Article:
- Nigeria’s Crude Production to Drop by 43,775 Barrels Next Year
Nigeria’s crude oil production would drop to 43,775 barrels per day, following the decision by the Organisation of Petroleum Exporting Countries (OPEC) to cut Nigeria’s production to 800,000 barrels at its meeting in Vienna, last Friday.
Other OPEC members expected to cut their production volumes as follows: Algeria with October production level at about 1.07 mbpd (26,750 barrels); Angola, 1.457mbpd (36.43 barrels); Congo, 324,000bpd (8,100 barrels), Ecuador, 525,000 (13,125 barrels); Equatorial Guinea, 131,000 bpd (3,275 barrels); Gabon 186,000 bpd (4,650 barrels) and Iran, 3.296 mbpd (82,400 barrels).
Iraq, which produced 4.653 mbpd in October will cut about 116,325 barrels; Kuwait 2,.764mbpd (69,100 barrels); Libya, 1.114 mbpd (27,850 barrels); Saudi Arabia 10.642mbpd (266,050 barrels); United Arab Emirate 3.160 mbpd (81,750 barrels) and Venezuela 1.171 mbpd (29,275 barrels).
But, a communique at the end of the 175th meeting of the 15-member oil group in Vienna, Austria on Friday said the cut was subject to a review in April 2019.
In the communique, OPEC said the latest cut, which would help stabilise and strengthen crude oil prices at the international oil market, would be based on members’ October oil production levels.
Nigeria has consistently been producing below the 2.3 million barrels daily benchmark in the approved budgets, since 2016.
The latest cut will further reduce the output level by 43,775 barrels, in line with Friday’s resolution.
OPEC’s secretariat production data of member countries contained in the latest monthly oil market report published on Friday showed Nigeria’s daily oil production has maintained a low profile for years.
After Niger Delta militants attacked oil facilities in 2015, cutting the country’s oil production by almost 50 per cent, the capacity has crawled slowly from an average of 1.6 million barrels in 2016 to about 1.7 million barrels in 2017 and 2018.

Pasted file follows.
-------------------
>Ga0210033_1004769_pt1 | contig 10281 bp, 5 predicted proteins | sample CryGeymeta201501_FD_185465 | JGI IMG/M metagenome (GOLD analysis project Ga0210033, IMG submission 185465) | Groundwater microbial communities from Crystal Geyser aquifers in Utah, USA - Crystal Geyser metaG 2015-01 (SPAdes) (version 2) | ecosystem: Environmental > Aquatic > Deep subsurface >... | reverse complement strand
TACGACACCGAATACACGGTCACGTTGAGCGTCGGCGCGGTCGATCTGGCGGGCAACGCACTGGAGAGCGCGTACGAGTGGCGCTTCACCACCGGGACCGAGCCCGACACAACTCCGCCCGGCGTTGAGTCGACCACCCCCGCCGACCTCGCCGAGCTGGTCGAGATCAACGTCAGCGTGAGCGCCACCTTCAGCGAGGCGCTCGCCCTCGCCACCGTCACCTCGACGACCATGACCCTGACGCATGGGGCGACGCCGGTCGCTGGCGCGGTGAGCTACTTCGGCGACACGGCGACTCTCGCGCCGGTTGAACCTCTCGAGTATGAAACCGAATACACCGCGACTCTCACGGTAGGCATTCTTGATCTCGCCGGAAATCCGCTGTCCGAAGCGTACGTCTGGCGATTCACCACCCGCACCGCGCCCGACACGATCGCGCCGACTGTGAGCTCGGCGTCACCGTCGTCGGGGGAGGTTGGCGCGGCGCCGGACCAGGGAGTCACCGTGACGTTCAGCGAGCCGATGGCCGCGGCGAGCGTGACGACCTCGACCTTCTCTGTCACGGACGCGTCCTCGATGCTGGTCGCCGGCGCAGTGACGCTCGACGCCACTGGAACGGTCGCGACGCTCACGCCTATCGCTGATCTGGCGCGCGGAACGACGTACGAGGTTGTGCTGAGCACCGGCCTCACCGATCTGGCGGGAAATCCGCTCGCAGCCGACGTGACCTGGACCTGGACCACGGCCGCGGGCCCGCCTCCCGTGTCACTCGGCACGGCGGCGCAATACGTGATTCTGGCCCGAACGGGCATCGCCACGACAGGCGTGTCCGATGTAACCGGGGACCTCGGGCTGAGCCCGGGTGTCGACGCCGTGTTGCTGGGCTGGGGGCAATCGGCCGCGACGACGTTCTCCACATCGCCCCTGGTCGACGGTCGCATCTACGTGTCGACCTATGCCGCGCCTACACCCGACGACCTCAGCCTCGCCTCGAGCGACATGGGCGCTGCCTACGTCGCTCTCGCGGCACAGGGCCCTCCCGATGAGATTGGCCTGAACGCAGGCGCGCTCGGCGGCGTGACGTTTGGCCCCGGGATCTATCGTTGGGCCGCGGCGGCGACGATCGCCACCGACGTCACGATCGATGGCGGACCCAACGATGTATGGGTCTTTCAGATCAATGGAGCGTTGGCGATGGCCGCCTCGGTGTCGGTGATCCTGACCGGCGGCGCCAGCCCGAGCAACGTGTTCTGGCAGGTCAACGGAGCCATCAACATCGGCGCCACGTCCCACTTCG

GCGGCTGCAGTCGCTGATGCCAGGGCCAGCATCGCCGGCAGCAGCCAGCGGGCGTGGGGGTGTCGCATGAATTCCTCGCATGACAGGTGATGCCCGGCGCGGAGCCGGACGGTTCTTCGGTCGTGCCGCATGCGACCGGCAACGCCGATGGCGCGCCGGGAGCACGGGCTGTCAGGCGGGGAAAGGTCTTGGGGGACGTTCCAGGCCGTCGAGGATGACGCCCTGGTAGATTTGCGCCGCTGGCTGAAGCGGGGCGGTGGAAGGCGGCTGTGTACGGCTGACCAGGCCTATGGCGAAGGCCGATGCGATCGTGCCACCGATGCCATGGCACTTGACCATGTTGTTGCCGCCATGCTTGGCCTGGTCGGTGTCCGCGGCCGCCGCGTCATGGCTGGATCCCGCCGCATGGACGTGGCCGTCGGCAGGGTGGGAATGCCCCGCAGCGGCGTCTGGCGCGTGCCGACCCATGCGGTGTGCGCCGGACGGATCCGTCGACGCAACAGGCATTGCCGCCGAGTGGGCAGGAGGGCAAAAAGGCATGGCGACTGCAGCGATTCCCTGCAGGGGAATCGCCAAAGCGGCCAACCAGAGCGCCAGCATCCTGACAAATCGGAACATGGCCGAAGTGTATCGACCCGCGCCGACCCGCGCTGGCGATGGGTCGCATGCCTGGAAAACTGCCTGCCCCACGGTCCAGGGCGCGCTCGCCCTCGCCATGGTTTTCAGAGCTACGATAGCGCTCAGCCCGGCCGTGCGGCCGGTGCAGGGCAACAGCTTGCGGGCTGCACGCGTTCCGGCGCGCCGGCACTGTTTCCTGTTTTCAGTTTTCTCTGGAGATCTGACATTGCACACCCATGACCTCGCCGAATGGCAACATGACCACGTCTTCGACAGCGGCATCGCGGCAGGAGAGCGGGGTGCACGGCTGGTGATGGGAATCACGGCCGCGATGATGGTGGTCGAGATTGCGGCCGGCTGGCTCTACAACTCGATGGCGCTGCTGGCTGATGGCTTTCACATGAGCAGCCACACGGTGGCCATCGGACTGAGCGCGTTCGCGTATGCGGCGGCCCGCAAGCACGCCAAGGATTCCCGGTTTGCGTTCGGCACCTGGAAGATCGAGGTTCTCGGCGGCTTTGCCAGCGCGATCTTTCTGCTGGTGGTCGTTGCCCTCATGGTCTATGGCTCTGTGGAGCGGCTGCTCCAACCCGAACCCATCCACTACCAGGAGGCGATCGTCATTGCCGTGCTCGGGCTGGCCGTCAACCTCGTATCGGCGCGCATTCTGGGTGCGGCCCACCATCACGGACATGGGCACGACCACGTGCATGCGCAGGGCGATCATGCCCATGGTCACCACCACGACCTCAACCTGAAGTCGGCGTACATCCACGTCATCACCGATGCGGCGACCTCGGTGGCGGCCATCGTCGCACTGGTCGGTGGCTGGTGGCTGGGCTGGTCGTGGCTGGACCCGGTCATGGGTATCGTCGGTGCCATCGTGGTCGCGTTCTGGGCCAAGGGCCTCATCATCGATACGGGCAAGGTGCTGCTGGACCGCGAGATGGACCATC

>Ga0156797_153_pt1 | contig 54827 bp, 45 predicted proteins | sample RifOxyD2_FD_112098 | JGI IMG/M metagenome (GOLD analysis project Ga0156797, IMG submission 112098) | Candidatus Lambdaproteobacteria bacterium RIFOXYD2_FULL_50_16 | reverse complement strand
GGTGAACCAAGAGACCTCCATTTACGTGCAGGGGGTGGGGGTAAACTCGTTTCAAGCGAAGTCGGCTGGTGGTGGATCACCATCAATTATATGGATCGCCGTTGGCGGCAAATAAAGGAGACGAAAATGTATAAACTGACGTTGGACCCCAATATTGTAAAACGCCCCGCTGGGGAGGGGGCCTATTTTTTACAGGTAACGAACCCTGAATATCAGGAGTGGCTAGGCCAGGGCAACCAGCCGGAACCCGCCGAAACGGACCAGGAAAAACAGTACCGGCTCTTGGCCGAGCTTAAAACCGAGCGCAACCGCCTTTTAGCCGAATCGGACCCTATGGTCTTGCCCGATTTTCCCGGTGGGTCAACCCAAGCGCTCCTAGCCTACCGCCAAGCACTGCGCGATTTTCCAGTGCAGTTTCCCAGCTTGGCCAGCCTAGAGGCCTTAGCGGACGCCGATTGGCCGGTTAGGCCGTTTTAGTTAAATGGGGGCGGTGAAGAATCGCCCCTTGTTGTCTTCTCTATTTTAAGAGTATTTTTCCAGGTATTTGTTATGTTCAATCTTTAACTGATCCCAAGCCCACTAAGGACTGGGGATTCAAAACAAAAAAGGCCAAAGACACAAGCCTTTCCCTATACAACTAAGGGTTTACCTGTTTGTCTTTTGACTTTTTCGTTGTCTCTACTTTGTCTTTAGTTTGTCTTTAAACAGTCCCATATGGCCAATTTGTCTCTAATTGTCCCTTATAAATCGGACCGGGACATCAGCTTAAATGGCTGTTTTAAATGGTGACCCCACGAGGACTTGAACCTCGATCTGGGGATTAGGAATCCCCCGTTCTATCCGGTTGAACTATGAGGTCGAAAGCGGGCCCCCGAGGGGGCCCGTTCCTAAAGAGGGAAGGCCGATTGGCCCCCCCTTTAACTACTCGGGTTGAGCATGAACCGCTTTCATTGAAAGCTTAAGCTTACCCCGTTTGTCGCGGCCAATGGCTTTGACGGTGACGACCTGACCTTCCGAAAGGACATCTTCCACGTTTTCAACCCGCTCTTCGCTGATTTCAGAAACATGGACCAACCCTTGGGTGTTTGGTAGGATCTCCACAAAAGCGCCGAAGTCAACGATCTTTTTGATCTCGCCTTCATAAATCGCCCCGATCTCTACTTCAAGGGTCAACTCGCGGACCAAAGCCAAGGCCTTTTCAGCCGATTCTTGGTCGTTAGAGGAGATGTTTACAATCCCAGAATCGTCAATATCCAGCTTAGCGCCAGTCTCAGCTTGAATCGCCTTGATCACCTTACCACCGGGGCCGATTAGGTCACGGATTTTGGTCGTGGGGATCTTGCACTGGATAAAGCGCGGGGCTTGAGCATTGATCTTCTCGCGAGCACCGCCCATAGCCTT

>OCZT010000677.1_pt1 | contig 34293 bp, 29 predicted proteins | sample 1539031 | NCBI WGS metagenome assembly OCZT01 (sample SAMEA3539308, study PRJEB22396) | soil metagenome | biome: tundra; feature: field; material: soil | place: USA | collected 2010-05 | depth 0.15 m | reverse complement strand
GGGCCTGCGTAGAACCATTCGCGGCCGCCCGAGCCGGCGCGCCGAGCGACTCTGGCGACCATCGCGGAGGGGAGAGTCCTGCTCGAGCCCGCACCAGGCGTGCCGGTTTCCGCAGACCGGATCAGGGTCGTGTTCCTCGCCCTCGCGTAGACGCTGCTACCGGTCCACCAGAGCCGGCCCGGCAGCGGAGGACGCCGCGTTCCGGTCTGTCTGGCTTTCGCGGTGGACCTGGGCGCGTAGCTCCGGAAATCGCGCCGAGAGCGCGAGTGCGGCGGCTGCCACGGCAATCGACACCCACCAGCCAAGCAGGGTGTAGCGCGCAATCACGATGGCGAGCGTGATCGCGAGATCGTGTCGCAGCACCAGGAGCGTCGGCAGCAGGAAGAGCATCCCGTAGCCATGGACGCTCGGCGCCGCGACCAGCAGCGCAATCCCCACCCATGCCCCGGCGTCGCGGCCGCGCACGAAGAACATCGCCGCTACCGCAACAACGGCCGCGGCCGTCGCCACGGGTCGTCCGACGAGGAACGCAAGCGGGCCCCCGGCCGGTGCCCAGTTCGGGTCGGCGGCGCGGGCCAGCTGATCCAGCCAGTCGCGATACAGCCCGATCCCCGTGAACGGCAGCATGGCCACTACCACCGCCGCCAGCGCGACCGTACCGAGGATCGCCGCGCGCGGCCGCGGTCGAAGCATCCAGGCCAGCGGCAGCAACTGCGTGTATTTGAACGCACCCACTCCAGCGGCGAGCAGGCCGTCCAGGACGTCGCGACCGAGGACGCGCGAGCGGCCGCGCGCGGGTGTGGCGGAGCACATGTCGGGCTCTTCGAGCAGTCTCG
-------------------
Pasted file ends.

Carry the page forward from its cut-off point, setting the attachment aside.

In September, OPEC’s secretariat secondary sources put Nigeria’s daily production capacity at about 1.768 million barrels, before dropping by about 17,000 barrels to 1.751 million barrels in October.
But, direct communication sources, according to the group’s monthly report, gave the figure as 1.634 million barrels in September, up by about 138,000 barrels to about 1.772 million barrels in October.
Based on Friday’s resolution, which said OPEC’s latest output cut by 2.5 per cent would be based on October production levels, Nigeria’s production is expected to drop by a minimum of 43,775 barrels to about 1.71 million barrels per day, effective January 2019.
Nigeria’s representative in OPEC, Mele Kyari, told PREMIUM TIMES on Saturday there was no reason for Nigerians to worry over the impact of the cut on the country’s oil output projections.
“The OPEC decision to cut the output of members affects only Nigeria’s regular oil production, and not condensate,” Mr Kyari, who is also the general manager, Crude Oil Marketing Division of the Nigerian National Petroleum Corporation (NNPC), said.
Condensates are gas hydrocarbons, often classified as ultra-light oil, extracted in liquid form during the oil drilling process.
Although the exact volume of condensates Nigeria produces remains unknown, NNPC data seen by the Nation revealed it could be as high as 500,000 barrels per day.
The data showed the volume was as high as 511,000 barrels per day in 2011, before dropping to about 398,000 barrels in 2017.
Prior to the crucial meeting in Vienna, which later saw members reach a consensus on the latest cut, Minister of State for Petroleum Resources, Ibe Kachikwu, told Bloomberg how ”very difficult” it would be for Nigeria to cut its current daily production capacity.
The minister, however, noted that since it was the consensus by the group to act, to stabilise the market and boost prices, it was important for all members to be seen to be contributing something.
Nigeria got three exemptions from previous output cuts between January 2017 and July 2018, which allowed OPEC bring production and supply to a balance.
OPEC’s decision to cut members output followed reviews of various reports, including those of its Secretary-General, the Joint Ministerial Monitoring Committee (JMMC), the Joint Technical Committee (JTC), the OPEC Secretariat, and the Economic Commission Board.